Current crises in housing and in town centres have placed greater emphasis on the role that local authorities can and should play in compulsorily acquiring land to promote much needed development, whether to implement local plan policies or to help progress consented schemes. In a series of back-to-basics posts we will discuss the various stages of the compulsory purchase process, from deciding what power to use to the payment of compensation, and the relevance to developers.
This post focuses on the implementation stage and in particular the General Vesting Declaration (“GVD”) process. In this post we seek to answer the following key questions before going on to identify some important points to note:
- Who implements the powers?
- What options are available to exercise the powers?
- What does the GVD process entail?
- When is compensation payable if using the GVD process?
- What are the applicable time limits?
Who implements the powers?
Compulsory purchase powers in England can be granted either as standalone Compulsory Purchase Orders (“CPOs”) made under a wide range of empowering Acts or as part of secondary legislation, eg Hybrid Acts and Development Consent Orders (“DCOs”). The body that is endowed with the powers depends on the legislation pursuant to which the powers exist. Standalone CPOs are exercised by public bodies, commonly local authorities in order to facilitate a scheme promoted by a private entity. In such a case, the local authority will exercise the compulsory purchase powers on behalf of the private entity in return for an indemnity in respect of its costs.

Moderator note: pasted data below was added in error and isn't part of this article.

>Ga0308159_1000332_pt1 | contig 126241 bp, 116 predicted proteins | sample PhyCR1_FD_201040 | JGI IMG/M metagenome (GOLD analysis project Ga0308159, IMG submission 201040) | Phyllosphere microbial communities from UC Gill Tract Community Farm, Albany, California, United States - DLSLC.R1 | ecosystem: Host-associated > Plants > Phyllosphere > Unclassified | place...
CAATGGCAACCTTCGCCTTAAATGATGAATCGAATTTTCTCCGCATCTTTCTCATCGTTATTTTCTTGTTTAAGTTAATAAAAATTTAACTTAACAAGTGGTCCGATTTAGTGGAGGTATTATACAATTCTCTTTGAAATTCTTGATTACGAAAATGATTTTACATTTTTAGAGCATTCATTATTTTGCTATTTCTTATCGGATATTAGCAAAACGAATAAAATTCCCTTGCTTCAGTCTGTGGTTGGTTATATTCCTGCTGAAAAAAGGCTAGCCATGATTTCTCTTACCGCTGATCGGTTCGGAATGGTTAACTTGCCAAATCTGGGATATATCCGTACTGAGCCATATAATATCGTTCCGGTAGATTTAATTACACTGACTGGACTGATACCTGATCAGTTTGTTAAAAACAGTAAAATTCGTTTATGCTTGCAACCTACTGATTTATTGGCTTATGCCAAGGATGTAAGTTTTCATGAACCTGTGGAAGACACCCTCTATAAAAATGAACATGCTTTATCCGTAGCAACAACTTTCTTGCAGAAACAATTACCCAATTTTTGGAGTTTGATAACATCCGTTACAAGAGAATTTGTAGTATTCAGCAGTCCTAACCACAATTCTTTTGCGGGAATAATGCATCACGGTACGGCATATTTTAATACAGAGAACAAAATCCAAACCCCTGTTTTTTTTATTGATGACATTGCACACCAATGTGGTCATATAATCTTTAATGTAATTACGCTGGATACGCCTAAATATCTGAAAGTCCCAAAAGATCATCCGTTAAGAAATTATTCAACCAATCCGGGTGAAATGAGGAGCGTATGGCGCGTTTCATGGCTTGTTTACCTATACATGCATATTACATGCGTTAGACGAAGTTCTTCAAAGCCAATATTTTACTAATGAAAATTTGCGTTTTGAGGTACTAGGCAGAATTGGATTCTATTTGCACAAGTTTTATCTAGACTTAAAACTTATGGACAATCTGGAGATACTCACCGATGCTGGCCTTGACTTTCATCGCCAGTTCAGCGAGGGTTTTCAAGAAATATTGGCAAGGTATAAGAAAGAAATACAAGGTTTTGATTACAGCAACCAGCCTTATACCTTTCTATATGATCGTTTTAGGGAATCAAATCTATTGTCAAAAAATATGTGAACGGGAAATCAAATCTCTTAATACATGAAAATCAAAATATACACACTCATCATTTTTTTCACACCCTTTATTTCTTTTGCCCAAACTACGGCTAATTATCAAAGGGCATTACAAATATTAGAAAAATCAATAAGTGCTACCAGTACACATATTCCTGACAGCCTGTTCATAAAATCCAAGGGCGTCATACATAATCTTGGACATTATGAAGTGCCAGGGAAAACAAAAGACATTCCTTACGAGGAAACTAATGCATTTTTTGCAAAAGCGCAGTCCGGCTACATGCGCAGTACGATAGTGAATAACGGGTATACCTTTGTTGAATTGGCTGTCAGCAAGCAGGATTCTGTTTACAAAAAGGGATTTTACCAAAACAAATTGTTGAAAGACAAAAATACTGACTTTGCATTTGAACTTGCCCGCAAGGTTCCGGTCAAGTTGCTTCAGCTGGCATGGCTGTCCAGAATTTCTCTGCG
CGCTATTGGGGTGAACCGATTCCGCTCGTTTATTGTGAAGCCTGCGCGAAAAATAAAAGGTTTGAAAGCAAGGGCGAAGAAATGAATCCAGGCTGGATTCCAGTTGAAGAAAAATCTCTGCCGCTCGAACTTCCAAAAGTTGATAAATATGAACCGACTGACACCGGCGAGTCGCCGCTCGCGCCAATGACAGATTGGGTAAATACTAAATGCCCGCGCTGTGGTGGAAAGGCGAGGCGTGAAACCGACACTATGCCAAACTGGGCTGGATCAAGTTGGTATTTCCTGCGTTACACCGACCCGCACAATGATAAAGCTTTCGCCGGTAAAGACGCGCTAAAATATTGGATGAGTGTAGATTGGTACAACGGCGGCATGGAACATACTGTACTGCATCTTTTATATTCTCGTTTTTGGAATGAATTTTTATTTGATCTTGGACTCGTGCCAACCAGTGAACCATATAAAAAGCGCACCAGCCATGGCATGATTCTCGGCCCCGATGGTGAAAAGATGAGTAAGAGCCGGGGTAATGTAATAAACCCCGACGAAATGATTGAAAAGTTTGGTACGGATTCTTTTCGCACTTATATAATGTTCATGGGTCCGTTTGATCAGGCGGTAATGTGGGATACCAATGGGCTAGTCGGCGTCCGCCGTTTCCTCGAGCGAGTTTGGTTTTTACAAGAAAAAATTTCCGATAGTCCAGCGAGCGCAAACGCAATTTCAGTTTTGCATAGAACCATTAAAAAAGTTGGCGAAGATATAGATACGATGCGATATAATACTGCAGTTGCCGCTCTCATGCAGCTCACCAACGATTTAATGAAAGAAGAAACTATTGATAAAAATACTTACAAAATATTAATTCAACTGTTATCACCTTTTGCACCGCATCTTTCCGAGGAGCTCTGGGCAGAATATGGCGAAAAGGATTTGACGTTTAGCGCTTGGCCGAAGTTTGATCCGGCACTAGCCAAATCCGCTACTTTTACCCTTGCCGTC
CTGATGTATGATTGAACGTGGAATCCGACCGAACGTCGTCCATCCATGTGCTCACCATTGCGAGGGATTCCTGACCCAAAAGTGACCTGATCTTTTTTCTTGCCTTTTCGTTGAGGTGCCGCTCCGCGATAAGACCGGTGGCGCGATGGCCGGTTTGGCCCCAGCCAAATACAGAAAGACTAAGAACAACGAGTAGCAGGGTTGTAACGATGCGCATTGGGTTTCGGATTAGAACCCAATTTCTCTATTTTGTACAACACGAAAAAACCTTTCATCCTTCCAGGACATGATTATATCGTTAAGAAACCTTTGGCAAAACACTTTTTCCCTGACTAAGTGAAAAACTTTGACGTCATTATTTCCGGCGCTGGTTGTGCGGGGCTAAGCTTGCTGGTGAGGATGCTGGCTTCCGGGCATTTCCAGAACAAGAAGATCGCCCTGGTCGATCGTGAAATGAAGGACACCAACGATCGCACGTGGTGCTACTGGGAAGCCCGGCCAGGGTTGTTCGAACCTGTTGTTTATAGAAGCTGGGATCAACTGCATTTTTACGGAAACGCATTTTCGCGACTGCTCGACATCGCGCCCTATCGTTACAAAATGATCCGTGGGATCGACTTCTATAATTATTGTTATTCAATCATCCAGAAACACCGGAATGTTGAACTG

It should be noted that the standard implementation process is sometimes modified, eg a DCO may tweak the relevant time periods or notice procedures. It is therefore important to check the terms of the empowering CPO or legislation carefully before taking steps to exercise the powers. We summarise below the standard procedure pursuant to a CPO.
What options are available to exercise the powers?
Once a CPO has been confirmed, the land may be acquired by following one of two procedures:
- notice to treat; or
The notice to treat procedure involves three separate steps: a notice to treat, a notice of entry and a conveyance. The GVD procedure replaces those three steps with one procedure whereby the title in the land vests automatically with the acquiring authority on a specific date known as the “vesting date” (see below). This means that the acquiring authority can obtain title more quickly and in particular without having to settle the amount of compensation prior to the transfer of title. A GVD is also useful where there is some uncertainty over the ownership of all of the land interests because, provided the correct service of notice procedure is followed, the GVD vests all interests in the land.
For these reasons, the GVD procedure is often the preferred route. However, while acquisition of title may take longer to complete under the notice to treat procedure, it may be possible to gain possession and start development earlier than under a GVD.
It is important to consider both options carefully before deciding which route to pursue. It is also vital that the notice and service provisions are adhered to carefully, and to make sure plenty of time has been built into the acquisition schedule to ensure these requirements are completed satisfactorily.